senior fellow at the Atlantic Council’s Africa Center. As a result, “it’s hard to divine what their individual policy intentions are going to be.” The uncertainty is compounded by political obstruction on Capitol Hill, where Senator Ted Cruz (R-Texas) held up dozens of diplomatic appointments in an effort to extract sanctions on Russia’s gas pipeline to western Europe. These included Phee (who is now confirmed) as well as several ambassadorial nominees, which in turn delayed the selection of Phee’s deputy as well as any potential plans to replace the departed special envoys to the Sahel, the Great Lakes, and Sudan and South Sudan. Still, the new Africa team has offered some hints about its goals. Banks, for example, has announced the donation of millions of doses of Covid-19 vaccines to Africa and requested a doubling of funding for the Prosper Africa initiative that aims to boost US trade and investment.



Contributing to Africa’s low carbon industrialization What is Genser Energy’s approach to LNG and renewable energy in Africa? We provide two solutions in Africa, distributed generation installations and natural gas midstream and distribution infrastructure, which allow us to sell power and natural gas to mines, industries and utilities. To encourage the uptake of cleaner natural gas to replace diesel and HFO we reduce the minimum investment and build small-scale LNG installations and virtual pipelines.

and steel mills in the area. We routed our pipeline to these industrial zones at no extra cost to the government. We are also working to improve power generation in Ghana’s second-largest city, Kumasi, by extending our pipeline to that city en route to the gold mines.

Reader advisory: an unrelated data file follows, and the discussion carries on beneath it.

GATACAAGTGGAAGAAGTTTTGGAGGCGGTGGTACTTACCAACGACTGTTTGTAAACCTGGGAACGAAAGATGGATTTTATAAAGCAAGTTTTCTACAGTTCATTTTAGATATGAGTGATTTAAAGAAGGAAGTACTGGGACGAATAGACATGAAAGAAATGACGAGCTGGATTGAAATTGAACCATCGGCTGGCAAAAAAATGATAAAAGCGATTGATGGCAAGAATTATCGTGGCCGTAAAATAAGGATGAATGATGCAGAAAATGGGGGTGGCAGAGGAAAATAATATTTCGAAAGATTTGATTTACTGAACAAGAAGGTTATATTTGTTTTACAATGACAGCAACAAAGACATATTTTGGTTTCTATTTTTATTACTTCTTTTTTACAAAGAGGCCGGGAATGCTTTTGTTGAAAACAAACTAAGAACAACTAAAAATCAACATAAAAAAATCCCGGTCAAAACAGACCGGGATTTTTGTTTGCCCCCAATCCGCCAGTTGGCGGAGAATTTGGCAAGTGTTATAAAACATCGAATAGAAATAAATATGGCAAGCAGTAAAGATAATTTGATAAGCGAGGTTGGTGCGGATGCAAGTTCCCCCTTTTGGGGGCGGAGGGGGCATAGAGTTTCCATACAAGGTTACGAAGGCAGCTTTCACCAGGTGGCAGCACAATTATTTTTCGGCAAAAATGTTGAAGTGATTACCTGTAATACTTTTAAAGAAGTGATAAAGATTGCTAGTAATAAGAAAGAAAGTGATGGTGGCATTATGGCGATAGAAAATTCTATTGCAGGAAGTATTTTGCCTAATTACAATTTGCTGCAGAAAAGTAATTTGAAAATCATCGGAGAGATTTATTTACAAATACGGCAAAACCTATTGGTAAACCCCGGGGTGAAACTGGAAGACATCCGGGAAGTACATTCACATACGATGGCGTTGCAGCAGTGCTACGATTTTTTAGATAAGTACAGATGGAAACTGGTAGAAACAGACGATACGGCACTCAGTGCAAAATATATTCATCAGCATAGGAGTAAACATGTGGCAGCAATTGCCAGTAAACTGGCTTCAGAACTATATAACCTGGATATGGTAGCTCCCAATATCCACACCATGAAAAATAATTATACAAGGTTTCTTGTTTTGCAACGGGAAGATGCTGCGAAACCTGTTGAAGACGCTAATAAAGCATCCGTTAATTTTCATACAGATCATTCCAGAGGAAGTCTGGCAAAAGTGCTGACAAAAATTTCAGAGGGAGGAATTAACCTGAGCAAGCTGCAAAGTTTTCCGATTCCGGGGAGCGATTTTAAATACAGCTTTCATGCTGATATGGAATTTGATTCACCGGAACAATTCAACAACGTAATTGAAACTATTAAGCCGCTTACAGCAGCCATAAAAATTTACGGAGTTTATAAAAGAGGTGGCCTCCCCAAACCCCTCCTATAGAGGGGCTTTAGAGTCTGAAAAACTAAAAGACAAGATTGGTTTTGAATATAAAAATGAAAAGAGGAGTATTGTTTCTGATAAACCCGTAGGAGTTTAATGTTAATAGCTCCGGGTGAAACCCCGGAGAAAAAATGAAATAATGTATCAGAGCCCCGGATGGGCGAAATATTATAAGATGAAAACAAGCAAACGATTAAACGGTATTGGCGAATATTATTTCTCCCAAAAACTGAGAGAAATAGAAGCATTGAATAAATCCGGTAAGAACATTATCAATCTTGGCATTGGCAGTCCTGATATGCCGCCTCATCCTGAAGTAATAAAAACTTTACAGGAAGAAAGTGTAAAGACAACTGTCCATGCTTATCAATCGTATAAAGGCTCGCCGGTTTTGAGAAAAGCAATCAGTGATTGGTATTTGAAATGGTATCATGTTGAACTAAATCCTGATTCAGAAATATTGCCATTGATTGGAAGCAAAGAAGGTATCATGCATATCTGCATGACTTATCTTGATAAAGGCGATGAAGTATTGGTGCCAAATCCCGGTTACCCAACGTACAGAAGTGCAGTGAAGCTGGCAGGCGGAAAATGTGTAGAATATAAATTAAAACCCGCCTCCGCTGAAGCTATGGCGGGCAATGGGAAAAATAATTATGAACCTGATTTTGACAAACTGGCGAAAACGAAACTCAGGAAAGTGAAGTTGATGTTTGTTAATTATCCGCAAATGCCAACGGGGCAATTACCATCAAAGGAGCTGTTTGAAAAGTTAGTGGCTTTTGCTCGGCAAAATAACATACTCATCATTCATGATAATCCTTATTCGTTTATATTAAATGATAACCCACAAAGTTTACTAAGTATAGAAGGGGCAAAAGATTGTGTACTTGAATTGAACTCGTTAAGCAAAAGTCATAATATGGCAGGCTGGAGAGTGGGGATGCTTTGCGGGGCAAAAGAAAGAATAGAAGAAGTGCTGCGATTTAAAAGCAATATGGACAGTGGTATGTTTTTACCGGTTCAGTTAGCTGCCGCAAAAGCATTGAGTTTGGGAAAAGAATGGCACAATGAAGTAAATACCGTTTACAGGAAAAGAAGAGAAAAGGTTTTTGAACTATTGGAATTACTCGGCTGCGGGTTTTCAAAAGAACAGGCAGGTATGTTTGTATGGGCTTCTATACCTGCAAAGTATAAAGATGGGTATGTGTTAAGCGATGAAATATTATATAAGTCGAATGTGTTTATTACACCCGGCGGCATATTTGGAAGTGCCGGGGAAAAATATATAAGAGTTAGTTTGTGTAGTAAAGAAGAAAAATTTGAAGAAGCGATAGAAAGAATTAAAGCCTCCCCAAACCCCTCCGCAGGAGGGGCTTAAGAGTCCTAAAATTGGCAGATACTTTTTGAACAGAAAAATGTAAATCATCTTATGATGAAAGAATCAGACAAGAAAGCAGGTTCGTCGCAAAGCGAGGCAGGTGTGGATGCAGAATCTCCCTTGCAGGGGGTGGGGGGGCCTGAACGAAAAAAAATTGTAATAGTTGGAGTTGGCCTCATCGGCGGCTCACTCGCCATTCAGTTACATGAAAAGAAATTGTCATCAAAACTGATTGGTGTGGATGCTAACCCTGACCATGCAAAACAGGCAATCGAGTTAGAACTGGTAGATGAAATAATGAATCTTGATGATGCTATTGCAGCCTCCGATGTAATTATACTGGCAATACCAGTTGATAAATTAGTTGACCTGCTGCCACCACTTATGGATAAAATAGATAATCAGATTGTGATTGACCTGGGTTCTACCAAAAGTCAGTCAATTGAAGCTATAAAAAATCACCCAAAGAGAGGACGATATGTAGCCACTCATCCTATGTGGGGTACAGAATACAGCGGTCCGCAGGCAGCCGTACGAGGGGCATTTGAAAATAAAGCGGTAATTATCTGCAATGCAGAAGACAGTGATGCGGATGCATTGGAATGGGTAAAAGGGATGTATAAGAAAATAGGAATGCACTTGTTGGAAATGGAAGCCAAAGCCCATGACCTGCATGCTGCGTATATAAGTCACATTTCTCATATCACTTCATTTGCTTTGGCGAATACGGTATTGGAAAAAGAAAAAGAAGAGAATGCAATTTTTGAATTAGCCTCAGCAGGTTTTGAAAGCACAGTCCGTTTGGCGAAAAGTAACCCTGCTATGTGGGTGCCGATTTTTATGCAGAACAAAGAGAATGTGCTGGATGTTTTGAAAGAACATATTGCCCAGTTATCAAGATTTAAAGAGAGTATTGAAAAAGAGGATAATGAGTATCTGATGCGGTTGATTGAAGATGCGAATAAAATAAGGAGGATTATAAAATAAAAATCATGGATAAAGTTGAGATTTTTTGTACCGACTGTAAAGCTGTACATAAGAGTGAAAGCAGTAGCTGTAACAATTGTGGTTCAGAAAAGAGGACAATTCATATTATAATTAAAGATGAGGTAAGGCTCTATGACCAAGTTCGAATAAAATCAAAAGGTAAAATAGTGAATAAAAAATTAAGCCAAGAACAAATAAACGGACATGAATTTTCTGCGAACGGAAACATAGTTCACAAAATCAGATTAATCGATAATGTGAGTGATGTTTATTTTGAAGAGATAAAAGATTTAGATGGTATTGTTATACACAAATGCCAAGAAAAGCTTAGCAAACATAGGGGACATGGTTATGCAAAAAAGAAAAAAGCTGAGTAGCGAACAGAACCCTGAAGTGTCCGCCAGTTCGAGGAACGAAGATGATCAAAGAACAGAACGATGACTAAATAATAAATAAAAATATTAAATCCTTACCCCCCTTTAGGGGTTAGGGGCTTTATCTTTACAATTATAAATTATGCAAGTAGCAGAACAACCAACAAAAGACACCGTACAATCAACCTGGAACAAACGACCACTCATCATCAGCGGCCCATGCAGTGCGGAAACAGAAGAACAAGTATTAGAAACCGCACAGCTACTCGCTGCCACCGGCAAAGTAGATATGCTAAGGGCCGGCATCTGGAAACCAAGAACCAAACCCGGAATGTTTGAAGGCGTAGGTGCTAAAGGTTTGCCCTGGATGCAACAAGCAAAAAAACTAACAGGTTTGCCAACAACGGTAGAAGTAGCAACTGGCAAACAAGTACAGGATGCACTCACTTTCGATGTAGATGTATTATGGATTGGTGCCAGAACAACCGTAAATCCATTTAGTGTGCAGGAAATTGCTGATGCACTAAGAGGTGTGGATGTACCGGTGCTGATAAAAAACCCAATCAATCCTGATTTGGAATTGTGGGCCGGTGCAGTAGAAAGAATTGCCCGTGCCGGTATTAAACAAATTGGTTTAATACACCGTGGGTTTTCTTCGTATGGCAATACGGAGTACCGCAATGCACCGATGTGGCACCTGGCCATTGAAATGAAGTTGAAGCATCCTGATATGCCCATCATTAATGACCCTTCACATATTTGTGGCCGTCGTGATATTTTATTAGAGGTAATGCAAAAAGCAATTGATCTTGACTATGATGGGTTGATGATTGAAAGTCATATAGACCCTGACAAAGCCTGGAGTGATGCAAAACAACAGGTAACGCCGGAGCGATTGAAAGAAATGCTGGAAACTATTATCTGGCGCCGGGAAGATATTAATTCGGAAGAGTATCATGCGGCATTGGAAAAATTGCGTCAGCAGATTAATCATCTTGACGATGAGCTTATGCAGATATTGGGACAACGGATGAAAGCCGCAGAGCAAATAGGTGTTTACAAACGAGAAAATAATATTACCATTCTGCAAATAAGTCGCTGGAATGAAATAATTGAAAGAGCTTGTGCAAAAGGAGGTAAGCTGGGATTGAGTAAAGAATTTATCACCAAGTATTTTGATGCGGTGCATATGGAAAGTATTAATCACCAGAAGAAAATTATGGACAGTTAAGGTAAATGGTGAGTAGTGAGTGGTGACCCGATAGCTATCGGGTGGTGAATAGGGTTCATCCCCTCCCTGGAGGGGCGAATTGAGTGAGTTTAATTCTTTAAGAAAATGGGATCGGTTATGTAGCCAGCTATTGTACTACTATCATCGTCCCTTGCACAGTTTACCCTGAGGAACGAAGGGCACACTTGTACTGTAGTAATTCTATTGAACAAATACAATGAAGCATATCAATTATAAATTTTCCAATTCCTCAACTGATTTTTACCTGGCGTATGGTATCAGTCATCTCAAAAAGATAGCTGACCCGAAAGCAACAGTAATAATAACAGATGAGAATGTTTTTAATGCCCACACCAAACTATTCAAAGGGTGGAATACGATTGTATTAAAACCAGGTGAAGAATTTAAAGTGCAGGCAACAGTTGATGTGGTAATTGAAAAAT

What is your transition strategy to low carbon and carbon neutral? Our two-phase carbon footprint reduction plan comprises a transition phase and a low carbon phase. We are currently in the transition phase and partnering and investing

By making investments to convert mines to cleaner, cheaper natural gas we help reduce the mining industry’s environmental footprint. We We are currently in the transition phase and recently converted Gold partnering and investing with our customers, Fields Ghana Limited’s elution circuit burners in their suppliers and competitors to convert them Tarkwa Mine from diesel to from high carbon to low carbon fuels. natural gas, with significant savings which they then reallocated to with our customers, suppliers and compettheir CSR program. Our prediction is that itors to convert them from high carbon to Africa will leapfrog into renewables when low carbon fuels. For example, Genser Enerbattery technology has advanced and begy provided the initial investment when we comes more affordable. converted Gold Fields’ Tarkwa Mine’s elution circuit burners from diesel to natural gas. We also optimize our infrastructure. When Another initiative is to convert their trucks developing Genser Energy’s pipeline netfrom diesel to LNG/CNG, and through this work in Ghana, we looked at the Ghanaian build a long-term sustainable relationship. government’s economic development plan We do this to get people excited and to enwhich included an alumina processing plant courage faster uptake.